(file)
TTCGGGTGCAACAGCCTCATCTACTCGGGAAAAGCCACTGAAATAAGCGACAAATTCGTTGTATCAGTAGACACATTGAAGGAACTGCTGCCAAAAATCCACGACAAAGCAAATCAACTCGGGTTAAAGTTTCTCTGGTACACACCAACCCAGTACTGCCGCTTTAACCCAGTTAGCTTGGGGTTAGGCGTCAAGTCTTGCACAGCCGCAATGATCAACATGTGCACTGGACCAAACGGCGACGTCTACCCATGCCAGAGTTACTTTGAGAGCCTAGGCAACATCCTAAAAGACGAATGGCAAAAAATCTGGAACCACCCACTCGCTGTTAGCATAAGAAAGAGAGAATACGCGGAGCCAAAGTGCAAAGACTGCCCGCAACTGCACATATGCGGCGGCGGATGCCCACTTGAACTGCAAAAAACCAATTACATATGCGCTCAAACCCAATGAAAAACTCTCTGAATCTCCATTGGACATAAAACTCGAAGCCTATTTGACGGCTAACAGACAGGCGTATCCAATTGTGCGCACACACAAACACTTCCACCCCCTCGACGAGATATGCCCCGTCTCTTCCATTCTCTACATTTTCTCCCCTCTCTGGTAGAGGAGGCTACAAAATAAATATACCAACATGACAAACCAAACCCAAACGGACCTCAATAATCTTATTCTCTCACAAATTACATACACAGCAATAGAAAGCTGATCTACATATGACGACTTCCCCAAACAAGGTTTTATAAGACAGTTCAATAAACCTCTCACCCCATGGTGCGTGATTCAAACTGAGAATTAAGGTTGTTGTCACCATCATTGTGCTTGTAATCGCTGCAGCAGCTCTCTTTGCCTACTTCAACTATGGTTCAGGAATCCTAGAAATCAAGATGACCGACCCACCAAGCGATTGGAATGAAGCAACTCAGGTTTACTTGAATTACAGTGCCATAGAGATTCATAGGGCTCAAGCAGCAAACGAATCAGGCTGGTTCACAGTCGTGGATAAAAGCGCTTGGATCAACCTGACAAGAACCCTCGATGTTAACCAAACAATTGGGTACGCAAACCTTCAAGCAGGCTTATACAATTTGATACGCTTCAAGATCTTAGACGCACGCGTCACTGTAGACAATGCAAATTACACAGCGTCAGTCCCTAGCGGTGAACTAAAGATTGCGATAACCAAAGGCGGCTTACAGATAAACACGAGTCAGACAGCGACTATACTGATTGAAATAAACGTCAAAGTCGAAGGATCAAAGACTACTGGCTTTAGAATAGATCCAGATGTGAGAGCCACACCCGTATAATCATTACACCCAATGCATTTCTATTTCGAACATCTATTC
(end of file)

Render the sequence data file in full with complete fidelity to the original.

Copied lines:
TTCGGGTGCAACAGCCTCATCTACTCGGGAAAAGCCACTGAAATAAGCGACAAATTCGTTGTATCAGTAGACACATTGAAGGAACTGCTGCCAAAAATCCACGACAAAGCAAATCAACTCGGGTTAAAGTTTCTCTGGTACACACCAACCCAGTACTGCCGCTTTAACCCAGTTAGCTTGGGGTTAGGCGTCAAGTCTTGCACAGCCGCAATGATCAACATGTGCACTGGACCAAACGGCGACGTCTACCCATGCCAGAGTTACTTTGAGAGCCTAGGCAACATCCTAAAAGACGAATGGCAAAAAATCTGGAACCACCCACTCGCTGTTAGCATAAGAAAGAGAGAATACGCGGAGCCAAAGTGCAAAGACTGCCCGCAACTGCACATATGCGGCGGCGGATGCCCACTTGAACTGCAAAAAACCAATTACATATGCGCTCAAACCCAATGAAAAACTCTCTGAATCTCCATTGGACATAAAACTCGAAGCCTATTTGACGGCTAACAGACAGGCGTATCCAATTGTGCGCACACACAAACACTTCCACCCCCTCGACGAGATATGCCCCGTCTCTTCCATTCTCTACATTTTCTCCCCTCTCTGGTAGAGGAGGCTACAAAATAAATATACCAACATGACAAACCAAACCCAAACGGACCTCAATAATCTTATTCTCTCACAAATTACATACACAGCAATAGAAAGCTGATCTACATATGACGACTTCCCCAAACAAGGTTTTATAAGACAGTTCAATAAACCTCTCACCCCATGGTGCGTGATTCAAACTGAGAATTAAGGTTGTTGTCACCATCATTGTGCTTGTAATCGCTGCAGCAGCTCTCTTTGCCTACTTCAACTATGGTTCAGGAATCCTAGAAATCAAGATGACCGACCCACCAAGCGATTGGAATGAAGCAACTCAGGTTTACTTGAATTACAGTGCCATAGAGATTCATAGGGCTCAAGCAGCAAACGAATCAGGCTGGTTCACAGTCGTGGATAAAAGCGCTTGGATCAACCTGACAAGAACCCTCGATGTTAACCAAACAATTGGGTACGCAAACCTTCAAGCAGGCTTATACAATTTGATACGCTTCAAGATCTTAGACGCACGCGTCACTGTAGACAATGCAAATTACACAGCGTCAGTCCCTAGCGGTGAACTAAAGATTGCGATAACCAAAGGCGGCTTACAGATAAACACGAGTCAGACAGCGACTATACTGATTGAAATAAACGTCAAAGTCGAAGGATCAAAGACTACTGGCTTTAGAATAGATCCAGATGTGAGAGCCACACCCGTATAATCATTACACCCAATGCATTTCTATTTCGAACATCTATTC